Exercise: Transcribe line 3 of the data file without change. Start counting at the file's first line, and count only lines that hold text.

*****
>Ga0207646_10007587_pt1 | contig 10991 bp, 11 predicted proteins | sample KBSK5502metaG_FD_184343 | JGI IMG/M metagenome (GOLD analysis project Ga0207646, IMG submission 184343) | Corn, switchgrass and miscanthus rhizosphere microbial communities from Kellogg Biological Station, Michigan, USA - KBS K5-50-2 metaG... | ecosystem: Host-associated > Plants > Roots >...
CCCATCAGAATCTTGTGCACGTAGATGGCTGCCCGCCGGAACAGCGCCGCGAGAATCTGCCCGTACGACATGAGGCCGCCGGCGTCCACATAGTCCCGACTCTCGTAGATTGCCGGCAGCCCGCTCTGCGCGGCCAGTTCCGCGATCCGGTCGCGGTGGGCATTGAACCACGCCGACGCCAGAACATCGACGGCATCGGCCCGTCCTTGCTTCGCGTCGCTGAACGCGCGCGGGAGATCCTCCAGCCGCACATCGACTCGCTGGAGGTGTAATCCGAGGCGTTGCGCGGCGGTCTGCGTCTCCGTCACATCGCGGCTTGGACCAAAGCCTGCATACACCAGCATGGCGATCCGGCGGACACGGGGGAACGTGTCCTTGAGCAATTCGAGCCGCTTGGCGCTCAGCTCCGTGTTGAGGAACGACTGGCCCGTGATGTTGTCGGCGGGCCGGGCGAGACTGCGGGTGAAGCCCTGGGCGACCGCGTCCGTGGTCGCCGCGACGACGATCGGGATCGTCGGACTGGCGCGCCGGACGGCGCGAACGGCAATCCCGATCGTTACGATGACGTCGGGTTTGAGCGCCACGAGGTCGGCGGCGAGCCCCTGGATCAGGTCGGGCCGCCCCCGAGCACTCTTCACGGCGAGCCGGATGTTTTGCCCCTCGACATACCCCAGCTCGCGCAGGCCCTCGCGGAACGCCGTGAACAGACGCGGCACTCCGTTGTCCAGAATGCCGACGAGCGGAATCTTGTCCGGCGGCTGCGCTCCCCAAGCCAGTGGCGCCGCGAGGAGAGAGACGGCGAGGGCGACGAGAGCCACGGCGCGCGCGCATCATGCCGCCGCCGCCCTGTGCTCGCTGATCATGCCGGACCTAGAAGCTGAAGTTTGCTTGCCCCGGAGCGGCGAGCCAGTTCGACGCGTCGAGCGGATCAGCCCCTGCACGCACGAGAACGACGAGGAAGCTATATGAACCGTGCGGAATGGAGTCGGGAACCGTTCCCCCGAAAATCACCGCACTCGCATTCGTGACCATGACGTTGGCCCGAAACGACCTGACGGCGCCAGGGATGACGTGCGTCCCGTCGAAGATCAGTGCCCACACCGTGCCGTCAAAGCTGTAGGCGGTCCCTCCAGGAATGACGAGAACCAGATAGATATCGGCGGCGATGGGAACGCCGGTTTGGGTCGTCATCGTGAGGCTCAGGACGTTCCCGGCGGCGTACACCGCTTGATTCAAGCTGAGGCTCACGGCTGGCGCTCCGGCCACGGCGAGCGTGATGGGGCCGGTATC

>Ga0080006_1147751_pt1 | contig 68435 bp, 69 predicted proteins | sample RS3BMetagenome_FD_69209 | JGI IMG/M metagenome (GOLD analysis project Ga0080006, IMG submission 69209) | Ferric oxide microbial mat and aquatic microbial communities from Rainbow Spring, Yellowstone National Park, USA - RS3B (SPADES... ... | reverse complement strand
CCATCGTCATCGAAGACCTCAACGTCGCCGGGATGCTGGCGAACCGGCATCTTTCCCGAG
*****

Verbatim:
>Ga0080006_1147751_pt1 | contig 68435 bp, 69 predicted proteins | sample RS3BMetagenome_FD_69209 | JGI IMG/M metagenome (GOLD analysis project Ga0080006, IMG submission 69209) | Ferric oxide microbial mat and aquatic microbial communities from Rainbow Spring, Yellowstone National Park, USA - RS3B (SPADES... ... | reverse complement strand